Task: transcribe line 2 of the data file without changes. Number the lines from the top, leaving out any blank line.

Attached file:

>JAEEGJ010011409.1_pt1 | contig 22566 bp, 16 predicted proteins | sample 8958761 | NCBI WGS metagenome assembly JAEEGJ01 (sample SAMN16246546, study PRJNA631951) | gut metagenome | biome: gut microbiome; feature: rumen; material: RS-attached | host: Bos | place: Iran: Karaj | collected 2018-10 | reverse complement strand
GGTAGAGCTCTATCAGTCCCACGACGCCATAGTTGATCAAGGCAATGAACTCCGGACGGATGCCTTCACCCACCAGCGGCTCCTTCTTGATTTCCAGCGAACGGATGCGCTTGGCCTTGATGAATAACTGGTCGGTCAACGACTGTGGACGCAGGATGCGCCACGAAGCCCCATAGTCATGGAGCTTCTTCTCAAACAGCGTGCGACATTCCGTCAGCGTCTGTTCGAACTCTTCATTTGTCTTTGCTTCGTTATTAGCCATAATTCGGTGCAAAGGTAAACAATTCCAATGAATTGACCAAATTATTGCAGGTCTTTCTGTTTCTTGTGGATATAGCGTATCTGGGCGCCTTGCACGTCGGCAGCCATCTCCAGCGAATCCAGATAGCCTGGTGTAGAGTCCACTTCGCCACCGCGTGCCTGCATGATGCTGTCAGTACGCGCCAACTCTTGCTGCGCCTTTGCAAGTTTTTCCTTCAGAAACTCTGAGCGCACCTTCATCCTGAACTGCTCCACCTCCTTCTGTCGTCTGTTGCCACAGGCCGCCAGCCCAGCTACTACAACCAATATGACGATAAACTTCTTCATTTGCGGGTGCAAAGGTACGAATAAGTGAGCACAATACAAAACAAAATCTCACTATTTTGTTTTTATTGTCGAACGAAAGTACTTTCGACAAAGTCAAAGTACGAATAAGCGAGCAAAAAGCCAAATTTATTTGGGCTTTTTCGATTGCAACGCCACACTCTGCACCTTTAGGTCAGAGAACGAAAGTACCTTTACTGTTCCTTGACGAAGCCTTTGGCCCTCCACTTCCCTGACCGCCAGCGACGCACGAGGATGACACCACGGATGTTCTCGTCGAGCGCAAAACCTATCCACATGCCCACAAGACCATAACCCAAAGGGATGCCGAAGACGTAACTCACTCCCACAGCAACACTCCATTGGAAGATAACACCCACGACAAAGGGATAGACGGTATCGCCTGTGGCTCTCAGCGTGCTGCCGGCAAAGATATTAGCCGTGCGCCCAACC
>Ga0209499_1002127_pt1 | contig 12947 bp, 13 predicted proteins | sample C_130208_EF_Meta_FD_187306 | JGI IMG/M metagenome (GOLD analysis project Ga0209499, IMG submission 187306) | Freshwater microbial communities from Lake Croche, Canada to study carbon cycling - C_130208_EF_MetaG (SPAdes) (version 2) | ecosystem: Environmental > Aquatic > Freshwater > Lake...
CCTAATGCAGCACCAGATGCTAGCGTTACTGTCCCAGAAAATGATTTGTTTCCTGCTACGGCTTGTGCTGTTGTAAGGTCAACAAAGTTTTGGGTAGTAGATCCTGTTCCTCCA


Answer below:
GGTAGAGCTCTATCAGTCCCACGACGCCATAGTTGATCAAGGCAATGAACTCCGGACGGATGCCTTCACCCACCAGCGGCTCCTTCTTGATTTCCAGCGAACGGATGCGCTTGGCCTTGATGAATAACTGGTCGGTCAACGACTGTGGACGCAGGATGCGCCACGAAGCCCCATAGTCATGGAGCTTCTTCTCAAACAGCGTGCGACATTCCGTCAGCGTCTGTTCGAACTCTTCATTTGTCTTTGCTTCGTTATTAGCCATAATTCGGTGCAAAGGTAAACAATTCCAATGAATTGACCAAATTATTGCAGGTCTTTCTGTTTCTTGTGGATATAGCGTATCTGGGCGCCTTGCACGTCGGCAGCCATCTCCAGCGAATCCAGATAGCCTGGTGTAGAGTCCACTTCGCCACCGCGTGCCTGCATGATGCTGTCAGTACGCGCCAACTCTTGCTGCGCCTTTGCAAGTTTTTCCTTCAGAAACTCTGAGCGCACCTTCATCCTGAACTGCTCCACCTCCTTCTGTCGTCTGTTGCCACAGGCCGCCAGCCCAGCTACTACAACCAATATGACGATAAACTTCTTCATTTGCGGGTGCAAAGGTACGAATAAGTGAGCACAATACAAAACAAAATCTCACTATTTTGTTTTTATTGTCGAACGAAAGTACTTTCGACAAAGTCAAAGTACGAATAAGCGAGCAAAAAGCCAAATTTATTTGGGCTTTTTCGATTGCAACGCCACACTCTGCACCTTTAGGTCAGAGAACGAAAGTACCTTTACTGTTCCTTGACGAAGCCTTTGGCCCTCCACTTCCCTGACCGCCAGCGACGCACGAGGATGACACCACGGATGTTCTCGTCGAGCGCAAAACCTATCCACATGCCCACAAGACCATAACCCAAAGGGATGCCGAAGACGTAACTCACTCCCACAGCAACACTCCATTGGAAGATAACACCCACGACAAAGGGATAGACGGTATCGCCTGTGGCTCTCAGCGTGCTGCCGGCAAAGATATTAGCCGTGCGCCCAACC